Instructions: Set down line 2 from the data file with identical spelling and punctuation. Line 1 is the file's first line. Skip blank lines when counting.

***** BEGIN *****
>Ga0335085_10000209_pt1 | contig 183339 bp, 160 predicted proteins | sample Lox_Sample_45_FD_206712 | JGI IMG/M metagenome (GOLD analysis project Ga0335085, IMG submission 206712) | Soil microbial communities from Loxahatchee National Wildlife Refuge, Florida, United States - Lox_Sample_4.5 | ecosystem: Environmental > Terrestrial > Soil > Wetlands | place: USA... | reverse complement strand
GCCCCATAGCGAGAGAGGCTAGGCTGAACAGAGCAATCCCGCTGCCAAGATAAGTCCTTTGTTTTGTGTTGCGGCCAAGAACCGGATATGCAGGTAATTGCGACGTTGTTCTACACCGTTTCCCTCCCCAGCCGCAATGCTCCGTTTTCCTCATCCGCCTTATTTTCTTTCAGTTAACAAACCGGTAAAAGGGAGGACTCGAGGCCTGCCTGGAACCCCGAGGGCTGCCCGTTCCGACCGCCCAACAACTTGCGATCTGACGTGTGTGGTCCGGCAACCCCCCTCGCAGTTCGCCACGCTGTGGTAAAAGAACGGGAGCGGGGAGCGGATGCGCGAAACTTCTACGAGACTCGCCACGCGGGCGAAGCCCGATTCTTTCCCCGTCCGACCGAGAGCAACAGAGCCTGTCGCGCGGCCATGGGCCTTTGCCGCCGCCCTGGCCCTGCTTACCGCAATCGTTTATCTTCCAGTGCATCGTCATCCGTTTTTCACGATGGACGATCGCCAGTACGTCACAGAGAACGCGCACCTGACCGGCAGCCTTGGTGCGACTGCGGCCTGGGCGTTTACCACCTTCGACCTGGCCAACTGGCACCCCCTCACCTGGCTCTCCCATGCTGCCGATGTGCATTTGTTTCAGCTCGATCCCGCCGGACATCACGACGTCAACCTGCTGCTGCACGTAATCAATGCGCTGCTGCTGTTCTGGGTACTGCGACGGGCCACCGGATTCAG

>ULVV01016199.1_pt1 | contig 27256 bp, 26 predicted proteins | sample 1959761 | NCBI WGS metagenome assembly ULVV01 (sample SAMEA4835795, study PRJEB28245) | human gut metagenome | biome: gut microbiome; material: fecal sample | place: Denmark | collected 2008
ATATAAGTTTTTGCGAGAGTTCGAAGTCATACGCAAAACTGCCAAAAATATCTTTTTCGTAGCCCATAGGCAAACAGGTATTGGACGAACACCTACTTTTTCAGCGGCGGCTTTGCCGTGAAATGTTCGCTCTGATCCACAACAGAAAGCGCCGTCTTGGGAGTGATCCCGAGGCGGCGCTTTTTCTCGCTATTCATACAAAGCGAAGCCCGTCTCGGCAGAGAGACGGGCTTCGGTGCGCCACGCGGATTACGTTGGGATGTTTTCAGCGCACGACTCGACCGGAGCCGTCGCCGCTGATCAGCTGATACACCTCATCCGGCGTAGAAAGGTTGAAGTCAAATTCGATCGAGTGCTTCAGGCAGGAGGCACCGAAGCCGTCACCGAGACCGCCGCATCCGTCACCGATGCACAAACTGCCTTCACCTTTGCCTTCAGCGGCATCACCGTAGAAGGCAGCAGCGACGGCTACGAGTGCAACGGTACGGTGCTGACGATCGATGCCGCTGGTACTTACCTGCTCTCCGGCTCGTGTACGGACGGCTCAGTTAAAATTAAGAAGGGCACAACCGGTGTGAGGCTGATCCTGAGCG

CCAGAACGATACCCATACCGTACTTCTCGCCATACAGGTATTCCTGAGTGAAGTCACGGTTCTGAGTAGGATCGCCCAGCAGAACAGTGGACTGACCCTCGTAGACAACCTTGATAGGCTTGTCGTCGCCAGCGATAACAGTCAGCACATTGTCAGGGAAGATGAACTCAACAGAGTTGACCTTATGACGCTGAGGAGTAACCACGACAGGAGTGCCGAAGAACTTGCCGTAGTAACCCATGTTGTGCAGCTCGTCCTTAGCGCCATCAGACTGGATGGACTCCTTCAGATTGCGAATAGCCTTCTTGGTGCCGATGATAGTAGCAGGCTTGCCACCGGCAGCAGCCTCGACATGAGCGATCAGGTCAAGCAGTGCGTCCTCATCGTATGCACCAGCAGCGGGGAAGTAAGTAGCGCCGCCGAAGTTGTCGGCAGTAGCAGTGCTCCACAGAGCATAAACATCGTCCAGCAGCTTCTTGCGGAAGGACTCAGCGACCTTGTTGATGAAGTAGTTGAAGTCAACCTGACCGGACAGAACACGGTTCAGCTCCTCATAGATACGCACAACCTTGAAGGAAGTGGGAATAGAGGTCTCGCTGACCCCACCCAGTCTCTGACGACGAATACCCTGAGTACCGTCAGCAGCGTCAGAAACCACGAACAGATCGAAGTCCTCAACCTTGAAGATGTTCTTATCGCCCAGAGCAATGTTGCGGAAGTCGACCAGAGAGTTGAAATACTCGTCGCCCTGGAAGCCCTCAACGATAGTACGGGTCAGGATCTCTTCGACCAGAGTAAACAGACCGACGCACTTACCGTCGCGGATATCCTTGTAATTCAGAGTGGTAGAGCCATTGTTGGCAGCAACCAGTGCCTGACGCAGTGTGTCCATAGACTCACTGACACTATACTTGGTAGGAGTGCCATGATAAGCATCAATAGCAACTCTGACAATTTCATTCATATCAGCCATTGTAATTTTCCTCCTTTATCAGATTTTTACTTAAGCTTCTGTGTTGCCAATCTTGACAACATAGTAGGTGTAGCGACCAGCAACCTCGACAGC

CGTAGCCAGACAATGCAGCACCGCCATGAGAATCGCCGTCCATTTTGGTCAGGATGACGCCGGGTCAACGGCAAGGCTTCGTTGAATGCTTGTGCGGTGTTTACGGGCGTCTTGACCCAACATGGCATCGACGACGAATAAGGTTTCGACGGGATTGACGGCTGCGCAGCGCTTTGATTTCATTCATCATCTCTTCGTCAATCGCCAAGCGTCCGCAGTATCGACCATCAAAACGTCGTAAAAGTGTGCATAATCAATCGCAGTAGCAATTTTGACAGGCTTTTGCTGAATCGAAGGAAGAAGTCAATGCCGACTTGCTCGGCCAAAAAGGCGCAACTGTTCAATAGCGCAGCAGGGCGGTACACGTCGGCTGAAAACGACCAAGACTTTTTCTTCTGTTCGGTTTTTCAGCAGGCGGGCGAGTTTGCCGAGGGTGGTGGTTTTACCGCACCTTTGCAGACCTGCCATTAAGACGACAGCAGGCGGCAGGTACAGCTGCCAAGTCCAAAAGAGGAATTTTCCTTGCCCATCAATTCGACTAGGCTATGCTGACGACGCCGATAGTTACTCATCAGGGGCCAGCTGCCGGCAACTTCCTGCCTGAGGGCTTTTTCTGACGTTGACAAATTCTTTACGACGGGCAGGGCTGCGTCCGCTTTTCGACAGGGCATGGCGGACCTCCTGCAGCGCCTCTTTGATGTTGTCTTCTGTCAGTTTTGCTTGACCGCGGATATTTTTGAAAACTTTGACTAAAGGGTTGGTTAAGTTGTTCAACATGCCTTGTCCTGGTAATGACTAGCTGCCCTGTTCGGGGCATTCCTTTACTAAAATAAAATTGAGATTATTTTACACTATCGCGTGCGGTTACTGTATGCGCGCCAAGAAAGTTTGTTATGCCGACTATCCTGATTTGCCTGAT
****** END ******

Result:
GCCCCATAGCGAGAGAGGCTAGGCTGAACAGAGCAATCCCGCTGCCAAGATAAGTCCTTTGTTTTGTGTTGCGGCCAAGAACCGGATATGCAGGTAATTGCGACGTTGTTCTACACCGTTTCCCTCCCCAGCCGCAATGCTCCGTTTTCCTCATCCGCCTTATTTTCTTTCAGTTAACAAACCGGTAAAAGGGAGGACTCGAGGCCTGCCTGGAACCCCGAGGGCTGCCCGTTCCGACCGCCCAACAACTTGCGATCTGACGTGTGTGGTCCGGCAACCCCCCTCGCAGTTCGCCACGCTGTGGTAAAAGAACGGGAGCGGGGAGCGGATGCGCGAAACTTCTACGAGACTCGCCACGCGGGCGAAGCCCGATTCTTTCCCCGTCCGACCGAGAGCAACAGAGCCTGTCGCGCGGCCATGGGCCTTTGCCGCCGCCCTGGCCCTGCTTACCGCAATCGTTTATCTTCCAGTGCATCGTCATCCGTTTTTCACGATGGACGATCGCCAGTACGTCACAGAGAACGCGCACCTGACCGGCAGCCTTGGTGCGACTGCGGCCTGGGCGTTTACCACCTTCGACCTGGCCAACTGGCACCCCCTCACCTGGCTCTCCCATGCTGCCGATGTGCATTTGTTTCAGCTCGATCCCGCCGGACATCACGACGTCAACCTGCTGCTGCACGTAATCAATGCGCTGCTGCTGTTCTGGGTACTGCGACGGGCCACCGGATTCAG